Re: The True Cost of the Essentials (Implementing Peer Review)

From: David Goodman <dgoodman_at_PHOENIX.PRINCETON.EDU>
Date: Mon, 23 Dec 2002 15:19:31 -0500

A comparison should include all disciplines, as there are journals even
more expensive than those in economics.

Here are a few preliminary numbers, using publically available data from
WebofScience and the ARL statistics. (Note that because of a variety
of factors these are very rough approximations). In particular, Only
journals covered by Science Citation Index and Social Science Citation
Index are included, as the coverage of Humanities Citation Index is too
spotty-- and those journals much less expensive.

For 2001, the latest year available. [University; number of peer-reviewed
articles published; what it would cost at $1500 per article;
the current serials budget (subscription/license)]:

University articles publ. cost at $1500 serials budget

Cornell 4848 $7.3 million $5.6 million
Dartmouth 1492 $2.2 million $3.2 million
Princeton 3132 $4.7 million $4.7 million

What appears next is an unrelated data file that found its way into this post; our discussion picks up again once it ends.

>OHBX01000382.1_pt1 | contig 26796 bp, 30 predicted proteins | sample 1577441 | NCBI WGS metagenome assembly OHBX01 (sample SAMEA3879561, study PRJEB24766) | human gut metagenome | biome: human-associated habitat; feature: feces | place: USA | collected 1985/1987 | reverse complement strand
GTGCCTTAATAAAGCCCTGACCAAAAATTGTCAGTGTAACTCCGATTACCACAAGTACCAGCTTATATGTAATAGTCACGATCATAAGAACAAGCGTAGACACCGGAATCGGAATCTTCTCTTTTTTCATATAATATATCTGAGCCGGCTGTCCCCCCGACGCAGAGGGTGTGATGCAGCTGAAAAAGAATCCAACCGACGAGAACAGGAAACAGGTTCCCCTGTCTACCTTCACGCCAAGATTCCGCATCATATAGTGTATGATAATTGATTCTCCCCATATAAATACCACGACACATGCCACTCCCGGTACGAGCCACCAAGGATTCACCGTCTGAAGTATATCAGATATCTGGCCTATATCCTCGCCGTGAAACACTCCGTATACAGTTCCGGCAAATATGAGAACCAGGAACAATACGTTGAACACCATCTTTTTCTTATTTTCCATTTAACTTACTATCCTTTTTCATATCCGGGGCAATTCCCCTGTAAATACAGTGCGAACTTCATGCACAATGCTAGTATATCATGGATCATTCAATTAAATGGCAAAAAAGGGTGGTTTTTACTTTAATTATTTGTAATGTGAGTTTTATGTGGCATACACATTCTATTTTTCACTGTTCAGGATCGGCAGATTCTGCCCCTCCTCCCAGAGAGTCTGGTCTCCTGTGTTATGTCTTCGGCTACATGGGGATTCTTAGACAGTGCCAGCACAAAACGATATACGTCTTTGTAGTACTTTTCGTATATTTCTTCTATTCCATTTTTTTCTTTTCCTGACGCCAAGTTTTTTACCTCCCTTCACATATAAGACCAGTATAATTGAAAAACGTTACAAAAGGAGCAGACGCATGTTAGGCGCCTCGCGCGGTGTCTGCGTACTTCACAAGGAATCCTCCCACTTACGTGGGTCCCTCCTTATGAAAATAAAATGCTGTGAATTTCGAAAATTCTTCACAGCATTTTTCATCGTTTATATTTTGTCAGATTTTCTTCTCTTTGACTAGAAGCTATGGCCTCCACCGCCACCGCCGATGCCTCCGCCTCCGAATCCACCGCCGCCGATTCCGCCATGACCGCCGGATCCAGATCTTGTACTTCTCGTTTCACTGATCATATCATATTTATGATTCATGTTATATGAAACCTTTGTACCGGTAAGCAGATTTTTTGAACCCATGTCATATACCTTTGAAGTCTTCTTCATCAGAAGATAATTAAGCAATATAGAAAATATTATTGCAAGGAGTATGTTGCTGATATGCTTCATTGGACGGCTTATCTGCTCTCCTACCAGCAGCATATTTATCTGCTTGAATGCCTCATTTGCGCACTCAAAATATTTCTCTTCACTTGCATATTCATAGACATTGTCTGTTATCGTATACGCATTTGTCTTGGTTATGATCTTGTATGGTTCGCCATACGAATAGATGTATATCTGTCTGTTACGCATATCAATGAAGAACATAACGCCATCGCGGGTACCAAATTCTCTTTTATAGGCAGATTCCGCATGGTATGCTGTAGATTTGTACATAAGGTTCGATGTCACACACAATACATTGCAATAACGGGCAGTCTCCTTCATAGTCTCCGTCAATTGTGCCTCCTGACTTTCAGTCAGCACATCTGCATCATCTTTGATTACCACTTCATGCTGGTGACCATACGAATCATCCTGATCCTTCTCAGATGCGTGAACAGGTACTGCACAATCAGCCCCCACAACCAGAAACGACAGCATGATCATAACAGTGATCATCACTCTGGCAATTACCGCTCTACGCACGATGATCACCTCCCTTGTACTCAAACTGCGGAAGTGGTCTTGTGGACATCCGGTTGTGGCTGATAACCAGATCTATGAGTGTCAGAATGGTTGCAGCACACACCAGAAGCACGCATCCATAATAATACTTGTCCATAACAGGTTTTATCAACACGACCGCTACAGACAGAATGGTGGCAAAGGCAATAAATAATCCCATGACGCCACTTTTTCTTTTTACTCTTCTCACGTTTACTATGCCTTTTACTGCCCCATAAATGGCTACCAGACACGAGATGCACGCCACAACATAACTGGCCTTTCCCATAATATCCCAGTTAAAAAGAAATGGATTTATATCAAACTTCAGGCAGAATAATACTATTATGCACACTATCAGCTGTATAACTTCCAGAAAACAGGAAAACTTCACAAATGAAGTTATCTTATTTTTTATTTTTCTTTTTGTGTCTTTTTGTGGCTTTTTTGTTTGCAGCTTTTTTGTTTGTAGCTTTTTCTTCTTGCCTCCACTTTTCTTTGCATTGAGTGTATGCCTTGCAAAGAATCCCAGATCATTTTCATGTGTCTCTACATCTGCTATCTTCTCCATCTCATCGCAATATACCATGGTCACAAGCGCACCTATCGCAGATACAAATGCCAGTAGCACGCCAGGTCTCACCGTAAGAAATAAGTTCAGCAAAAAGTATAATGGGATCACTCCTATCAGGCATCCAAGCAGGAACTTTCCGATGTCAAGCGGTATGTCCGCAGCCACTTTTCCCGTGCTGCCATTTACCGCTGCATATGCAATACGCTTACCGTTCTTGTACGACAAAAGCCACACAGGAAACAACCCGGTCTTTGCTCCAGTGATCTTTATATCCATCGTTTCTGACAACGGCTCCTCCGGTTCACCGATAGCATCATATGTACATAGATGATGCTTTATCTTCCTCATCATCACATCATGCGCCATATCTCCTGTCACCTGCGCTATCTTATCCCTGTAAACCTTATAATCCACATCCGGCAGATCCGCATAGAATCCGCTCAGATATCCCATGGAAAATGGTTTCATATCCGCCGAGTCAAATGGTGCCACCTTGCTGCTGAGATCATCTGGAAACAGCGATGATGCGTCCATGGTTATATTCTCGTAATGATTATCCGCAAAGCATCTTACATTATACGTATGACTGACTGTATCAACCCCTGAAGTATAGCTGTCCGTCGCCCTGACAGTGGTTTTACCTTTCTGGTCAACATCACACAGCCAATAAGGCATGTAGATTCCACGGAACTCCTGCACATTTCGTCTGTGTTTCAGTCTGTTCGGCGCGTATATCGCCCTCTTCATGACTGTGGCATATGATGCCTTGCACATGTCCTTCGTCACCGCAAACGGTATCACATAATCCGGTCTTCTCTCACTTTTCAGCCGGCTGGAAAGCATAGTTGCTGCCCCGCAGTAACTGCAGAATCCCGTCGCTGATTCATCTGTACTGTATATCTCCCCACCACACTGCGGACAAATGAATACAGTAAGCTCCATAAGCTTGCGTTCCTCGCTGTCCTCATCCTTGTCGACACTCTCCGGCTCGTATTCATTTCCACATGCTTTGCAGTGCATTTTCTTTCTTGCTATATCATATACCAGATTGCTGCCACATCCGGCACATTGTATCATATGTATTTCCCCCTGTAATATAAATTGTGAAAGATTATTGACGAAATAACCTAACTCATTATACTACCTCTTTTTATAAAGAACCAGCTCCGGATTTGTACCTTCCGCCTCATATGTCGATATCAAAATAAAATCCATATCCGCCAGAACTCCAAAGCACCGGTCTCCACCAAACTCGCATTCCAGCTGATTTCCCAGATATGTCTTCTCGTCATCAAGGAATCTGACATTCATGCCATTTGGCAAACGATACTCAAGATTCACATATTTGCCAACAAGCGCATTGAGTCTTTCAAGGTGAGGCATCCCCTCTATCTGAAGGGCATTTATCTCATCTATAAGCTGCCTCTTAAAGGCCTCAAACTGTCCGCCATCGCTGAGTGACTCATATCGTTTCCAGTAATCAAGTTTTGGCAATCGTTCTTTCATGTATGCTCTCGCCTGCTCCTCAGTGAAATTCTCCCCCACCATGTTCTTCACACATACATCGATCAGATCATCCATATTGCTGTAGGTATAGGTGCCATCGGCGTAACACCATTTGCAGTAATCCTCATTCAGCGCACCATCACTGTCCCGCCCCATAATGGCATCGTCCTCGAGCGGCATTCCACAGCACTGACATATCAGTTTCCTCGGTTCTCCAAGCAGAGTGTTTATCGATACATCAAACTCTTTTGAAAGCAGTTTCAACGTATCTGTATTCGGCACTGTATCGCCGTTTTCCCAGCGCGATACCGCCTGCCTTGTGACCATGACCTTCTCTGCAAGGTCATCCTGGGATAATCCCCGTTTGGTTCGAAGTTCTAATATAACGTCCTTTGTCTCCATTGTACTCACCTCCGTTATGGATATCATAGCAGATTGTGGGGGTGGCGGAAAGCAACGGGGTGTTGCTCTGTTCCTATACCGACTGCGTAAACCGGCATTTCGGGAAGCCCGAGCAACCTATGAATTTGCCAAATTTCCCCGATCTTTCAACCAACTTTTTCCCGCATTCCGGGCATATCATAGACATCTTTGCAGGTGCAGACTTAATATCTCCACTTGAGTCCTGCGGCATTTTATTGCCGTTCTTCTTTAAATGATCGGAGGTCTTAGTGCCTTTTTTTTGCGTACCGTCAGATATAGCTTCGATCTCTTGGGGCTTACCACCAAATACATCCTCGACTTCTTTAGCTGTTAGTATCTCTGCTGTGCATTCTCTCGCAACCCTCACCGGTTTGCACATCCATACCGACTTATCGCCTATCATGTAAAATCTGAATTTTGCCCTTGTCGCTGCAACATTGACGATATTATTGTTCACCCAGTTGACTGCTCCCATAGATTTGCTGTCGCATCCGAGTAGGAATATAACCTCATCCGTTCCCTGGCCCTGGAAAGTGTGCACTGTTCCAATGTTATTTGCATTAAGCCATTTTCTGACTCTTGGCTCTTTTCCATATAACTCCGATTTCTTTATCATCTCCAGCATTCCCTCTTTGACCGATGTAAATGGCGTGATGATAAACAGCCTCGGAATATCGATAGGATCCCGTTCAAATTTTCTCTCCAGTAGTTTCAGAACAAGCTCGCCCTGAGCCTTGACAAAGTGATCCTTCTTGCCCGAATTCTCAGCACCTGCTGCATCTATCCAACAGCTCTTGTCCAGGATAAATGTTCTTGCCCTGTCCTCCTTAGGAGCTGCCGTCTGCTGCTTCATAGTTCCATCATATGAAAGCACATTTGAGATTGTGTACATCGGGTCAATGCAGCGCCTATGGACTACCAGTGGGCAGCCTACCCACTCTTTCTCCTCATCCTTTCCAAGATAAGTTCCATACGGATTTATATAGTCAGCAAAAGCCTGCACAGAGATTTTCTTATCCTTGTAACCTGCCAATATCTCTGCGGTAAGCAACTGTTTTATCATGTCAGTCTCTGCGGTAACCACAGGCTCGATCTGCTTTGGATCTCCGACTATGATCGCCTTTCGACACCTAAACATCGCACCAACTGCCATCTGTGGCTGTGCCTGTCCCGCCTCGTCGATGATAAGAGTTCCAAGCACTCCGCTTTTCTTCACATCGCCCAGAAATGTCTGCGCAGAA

Yale 4463 $6.7 million $6.4 million

Thus, it would seem that the costs of the new scheme for ARL institutions
are about the same as the present (I am aware of the many factors to be
considered in a more exact comparison).

It is presumably the hope of those of us engaged in the various aspects of
the movement for alternatives to conventional journals to reduce costs,
not merely redistribute them.
Thus it would seem that the proposal under discussion has either grossly
overestimated the expense of its scheme, or is too expensive to be
worth considering.

The BioMedCentral price is $500 an article. If it proves to be possible
to operate the scheme at such a price level, then it might well offer
significant cost savings.

Dr. David Goodman
Princeton University Library
Palmer School of Library and Information Science
Received on Mon Dec 23 2002 - 20:19:31 GMT

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